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PLANTS and LIGHT

  1. Jan 12, 2004 #1
    i have avery simple question that has been bothering me since my childhood. why are plants green? an object is green because it absorbs all colors except green or combinations of colors forming green... what is in the green color that plants do not absorb? why are plants not black so that it can absorb all colors eventually getting more energy from the sun?.... hehe... it may be nonsense but i really need to know.
     
  2. jcsd
  3. Jan 13, 2004 #2
    It's all about Chlorophyll
     
  4. Jan 13, 2004 #3
    It's as Moni says.
    I did a Google search on chlorophyll and found an article of possible interest to you: http://scifun.chem.wisc.edu/chemweek/CHLRPHYL/Chlrphyl.html

    I am sure there are other similar articles that may give you more info, but I found this one to be helpful.
     
  5. Jan 13, 2004 #4
    Yeah i get it, chlorophyll is green, and physics has nothing to do with that...
    if a plant then is exposed to a green light it will not undergo photosynthesis because is reflects green color and eventually not absorbing any energy. is this true?
     
  6. Jan 13, 2004 #5
    In a sense you have this correct, and certainly on the right track. As noted in the article, chlorophyll is sensitive to the actions of specific light wavelenghts more so than other particular wavelenghts. The key is "more so than others"
    That is, chlorophyll photosynthesis can indeed occur with green light only, but, very poorly.
    I suppose the crux of your question is not the mechanisms involved, but rather why. Why is "green" the predominate color in plant nature?
    Luther, the answer is in evolution. That is, yes, we as humans could devise a method that plants could more efficiently utilize the sunlight, but natural evolution really doesn't care what we think. It will progress, very slowly, on it's own terms, regardless of what we think.
    As well, the current situation in plants tends to avoid over-heating from, say, a black pigment.
    Could it be optimized? Of course! But nature works slowly.
     
  7. Jan 14, 2004 #6
    THANKS
    If that be the case humans can alter the composition of the chloropyll to improve its efficiency.

    i cannot really understand ur point...
     
  8. Jan 14, 2004 #7
    The various pigments in plants absorb plenty of sunlight. I do not see how altering the composition of chlorophyll will improve the plant's efficiency. Chlorophyll is not the only pigment in a plant and not even the only of it's kind (there are alpha and beta forms of Chlorophyll that absorb different wavelengths)! Don't take this as being harsh ;)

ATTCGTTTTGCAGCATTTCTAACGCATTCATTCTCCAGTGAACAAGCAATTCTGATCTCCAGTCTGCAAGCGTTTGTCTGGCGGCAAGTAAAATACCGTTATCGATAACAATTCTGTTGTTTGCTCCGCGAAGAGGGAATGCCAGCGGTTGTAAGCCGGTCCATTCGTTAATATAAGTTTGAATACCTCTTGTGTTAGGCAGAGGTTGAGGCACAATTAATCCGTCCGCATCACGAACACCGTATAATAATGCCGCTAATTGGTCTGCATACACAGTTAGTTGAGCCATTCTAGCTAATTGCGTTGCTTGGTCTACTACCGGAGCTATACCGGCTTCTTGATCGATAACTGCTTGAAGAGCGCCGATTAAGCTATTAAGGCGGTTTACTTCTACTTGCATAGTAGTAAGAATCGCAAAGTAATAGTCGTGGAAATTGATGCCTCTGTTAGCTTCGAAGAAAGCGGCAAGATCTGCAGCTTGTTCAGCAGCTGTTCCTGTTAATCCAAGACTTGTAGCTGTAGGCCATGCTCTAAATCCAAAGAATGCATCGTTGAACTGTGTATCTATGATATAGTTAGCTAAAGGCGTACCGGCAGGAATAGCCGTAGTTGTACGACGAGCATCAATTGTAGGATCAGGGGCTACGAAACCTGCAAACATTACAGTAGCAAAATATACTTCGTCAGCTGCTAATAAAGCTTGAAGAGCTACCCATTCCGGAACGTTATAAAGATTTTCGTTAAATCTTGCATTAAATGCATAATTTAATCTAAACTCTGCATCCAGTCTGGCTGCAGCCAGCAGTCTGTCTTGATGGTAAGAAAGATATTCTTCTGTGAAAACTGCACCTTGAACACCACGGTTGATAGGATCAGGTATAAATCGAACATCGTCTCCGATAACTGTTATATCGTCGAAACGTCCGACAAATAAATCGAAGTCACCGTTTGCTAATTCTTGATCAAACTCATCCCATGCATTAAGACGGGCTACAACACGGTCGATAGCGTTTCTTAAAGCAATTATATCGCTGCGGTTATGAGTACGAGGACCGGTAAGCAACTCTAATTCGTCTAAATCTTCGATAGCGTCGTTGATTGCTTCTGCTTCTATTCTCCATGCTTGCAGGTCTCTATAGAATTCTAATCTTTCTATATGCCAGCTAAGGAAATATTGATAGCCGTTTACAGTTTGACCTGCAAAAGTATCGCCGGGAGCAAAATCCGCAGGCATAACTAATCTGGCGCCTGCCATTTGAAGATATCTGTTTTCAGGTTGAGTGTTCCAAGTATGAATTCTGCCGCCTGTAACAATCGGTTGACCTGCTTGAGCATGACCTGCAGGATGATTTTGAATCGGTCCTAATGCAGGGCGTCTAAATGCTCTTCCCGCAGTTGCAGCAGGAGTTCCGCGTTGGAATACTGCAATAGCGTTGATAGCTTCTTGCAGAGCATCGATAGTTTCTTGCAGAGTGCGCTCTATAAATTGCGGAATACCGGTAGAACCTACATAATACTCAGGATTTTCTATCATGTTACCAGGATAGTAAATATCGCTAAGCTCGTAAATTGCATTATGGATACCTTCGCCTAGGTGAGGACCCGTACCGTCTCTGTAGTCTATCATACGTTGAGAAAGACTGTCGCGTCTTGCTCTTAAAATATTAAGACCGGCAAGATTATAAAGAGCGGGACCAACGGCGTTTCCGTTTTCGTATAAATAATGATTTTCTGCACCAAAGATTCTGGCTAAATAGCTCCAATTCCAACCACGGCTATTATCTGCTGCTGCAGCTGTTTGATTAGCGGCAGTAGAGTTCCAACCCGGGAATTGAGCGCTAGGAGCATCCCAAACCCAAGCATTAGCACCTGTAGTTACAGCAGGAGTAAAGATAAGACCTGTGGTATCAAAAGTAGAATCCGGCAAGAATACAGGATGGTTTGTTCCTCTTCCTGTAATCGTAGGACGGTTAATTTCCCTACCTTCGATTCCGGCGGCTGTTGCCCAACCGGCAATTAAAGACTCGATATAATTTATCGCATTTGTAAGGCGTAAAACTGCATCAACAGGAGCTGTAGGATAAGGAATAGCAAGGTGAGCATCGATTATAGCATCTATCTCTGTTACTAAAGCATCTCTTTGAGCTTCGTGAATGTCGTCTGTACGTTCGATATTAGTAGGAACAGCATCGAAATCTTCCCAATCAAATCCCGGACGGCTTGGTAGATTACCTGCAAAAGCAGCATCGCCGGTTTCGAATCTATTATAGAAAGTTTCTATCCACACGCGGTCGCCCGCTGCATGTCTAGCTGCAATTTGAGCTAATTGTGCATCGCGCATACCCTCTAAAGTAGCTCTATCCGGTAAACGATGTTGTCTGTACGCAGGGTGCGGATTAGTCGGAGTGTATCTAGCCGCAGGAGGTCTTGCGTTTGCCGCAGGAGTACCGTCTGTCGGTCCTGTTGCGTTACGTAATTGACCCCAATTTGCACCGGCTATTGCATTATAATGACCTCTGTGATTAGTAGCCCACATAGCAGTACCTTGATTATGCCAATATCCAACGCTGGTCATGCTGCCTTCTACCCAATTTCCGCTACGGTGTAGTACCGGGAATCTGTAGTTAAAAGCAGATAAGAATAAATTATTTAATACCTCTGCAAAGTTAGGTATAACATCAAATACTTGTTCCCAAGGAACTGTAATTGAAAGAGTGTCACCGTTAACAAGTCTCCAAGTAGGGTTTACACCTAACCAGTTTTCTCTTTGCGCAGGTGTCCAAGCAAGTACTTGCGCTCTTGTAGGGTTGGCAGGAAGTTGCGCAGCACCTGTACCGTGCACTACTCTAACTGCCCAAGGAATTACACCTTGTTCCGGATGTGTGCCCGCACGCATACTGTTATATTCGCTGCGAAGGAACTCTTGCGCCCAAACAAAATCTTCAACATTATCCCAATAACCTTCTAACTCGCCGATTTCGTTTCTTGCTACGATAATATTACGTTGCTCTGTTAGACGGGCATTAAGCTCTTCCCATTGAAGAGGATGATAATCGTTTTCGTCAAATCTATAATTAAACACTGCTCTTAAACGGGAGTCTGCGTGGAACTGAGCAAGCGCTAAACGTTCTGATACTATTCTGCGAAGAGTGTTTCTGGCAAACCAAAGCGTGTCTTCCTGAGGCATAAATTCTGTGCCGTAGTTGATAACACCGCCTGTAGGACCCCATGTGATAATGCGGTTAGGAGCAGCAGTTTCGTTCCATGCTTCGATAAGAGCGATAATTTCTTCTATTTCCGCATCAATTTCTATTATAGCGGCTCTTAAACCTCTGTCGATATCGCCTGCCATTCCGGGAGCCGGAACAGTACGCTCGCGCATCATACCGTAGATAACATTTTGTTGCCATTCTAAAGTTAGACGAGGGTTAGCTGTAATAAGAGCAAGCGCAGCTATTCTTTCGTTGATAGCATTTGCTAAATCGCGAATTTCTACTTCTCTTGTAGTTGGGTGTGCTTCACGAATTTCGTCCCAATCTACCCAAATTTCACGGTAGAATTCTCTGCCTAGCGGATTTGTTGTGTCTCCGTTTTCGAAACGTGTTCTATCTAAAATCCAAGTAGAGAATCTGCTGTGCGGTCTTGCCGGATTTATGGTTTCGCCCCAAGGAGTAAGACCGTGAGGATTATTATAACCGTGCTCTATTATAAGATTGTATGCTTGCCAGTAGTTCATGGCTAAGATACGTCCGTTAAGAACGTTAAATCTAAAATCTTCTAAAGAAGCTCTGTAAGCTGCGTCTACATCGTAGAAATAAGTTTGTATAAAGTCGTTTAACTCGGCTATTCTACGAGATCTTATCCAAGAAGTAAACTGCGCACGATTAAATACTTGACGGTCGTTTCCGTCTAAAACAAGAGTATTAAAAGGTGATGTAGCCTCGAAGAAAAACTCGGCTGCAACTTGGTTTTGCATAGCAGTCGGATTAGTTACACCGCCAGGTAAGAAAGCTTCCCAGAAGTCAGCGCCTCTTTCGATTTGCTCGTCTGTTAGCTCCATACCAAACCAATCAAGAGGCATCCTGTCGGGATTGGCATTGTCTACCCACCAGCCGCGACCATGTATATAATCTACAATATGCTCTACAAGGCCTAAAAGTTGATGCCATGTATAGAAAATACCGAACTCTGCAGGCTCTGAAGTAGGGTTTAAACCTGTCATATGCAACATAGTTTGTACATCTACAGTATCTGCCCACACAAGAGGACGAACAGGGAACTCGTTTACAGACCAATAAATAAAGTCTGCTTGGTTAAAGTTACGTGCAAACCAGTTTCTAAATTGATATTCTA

As the other guy said, evolution has/is taken/taking care of it ;)
     
  9. Jan 14, 2004 #8
    in physics sense, something is green because it absorbs any collor except green, when something is black, it absorbs all colors.. eventually totally using up energy given by the sun.

    i know not all plants are green, but majority are green... say, a plant is red, it absorbs all colors but red..

    if a plant's chlorophyll is black it can absorb all colors then getting more energy...

    PEACE!
     
  10. Jan 14, 2004 #9
    I think you're missing the point. There is no need for chlorophyll to be black to absorb all colors. The pigments present already absorb a wide range of colors. You would have to change everything the photosystems within the process of photosynthesis also. I'm sure the idea would not pan out.
     
    Last edited: Jan 14, 2004
  11. Jan 14, 2004 #10

    selfAdjoint

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    Photosynthesis uses a particular molecule that employs photons in the deep red portion of the spectrum. This is far from the most efficient use of solar energy, but it's what the plants evolved with and they're stuck with it. Since light falling on the plants has to have this red extracted from it, what is reflected is when lumped together green.
     
  12. Jan 14, 2004 #11
  13. Jan 15, 2004 #12
  14. Jan 15, 2004 #13
    Topically, the answer is because the plants are green, duh :smile: but seriously,

    When you talk about the inefficiency of photosynthesis, does the losing of electrons constitue wastefulness and ineffcieicy? If so, the energy the e- give is used to unite stray ADP+P into ATP. Just a thought, dunno about it's validity.

    I know your ultimate goal is to figure out a way to alter the composition of chlorophyll to make it more efficient. Do you know how this can possibly effect the environment? I don't think making chlorophyll black will solve anything.

    When palladin mentioned overheating I believe he was right. If a plant were to work so hard an absorb all possible energy, it would die. It would transpirate at a much higher rate due to a high internal temperature. I am also not sure if the supply of H2O would hold up.

    Also, you got your answer to the green light question. The plant is still able to go through photosynthesis , but at a poor rate. When would plants be exposed to only green light in nature? Never.

    Now, if your goal is to understand photosynthesis to create more efficient solar panels, that's a different story. I also believe that kind of stuff is already being done.

    Do you understand photosynthesis and it's mechanisms? If not, you should do that before trying to assume you can simply alter the composition of chlorophyll to make it and the plant more "efficient".
     
  15. Jan 15, 2004 #14
    what can be the reasons why the plant has the lowest rare of absorption in a green spectrum? white light compose all colors and one of them is green...

    organisms find their way to survive...

    there is nothing to lose if we try!!!
     
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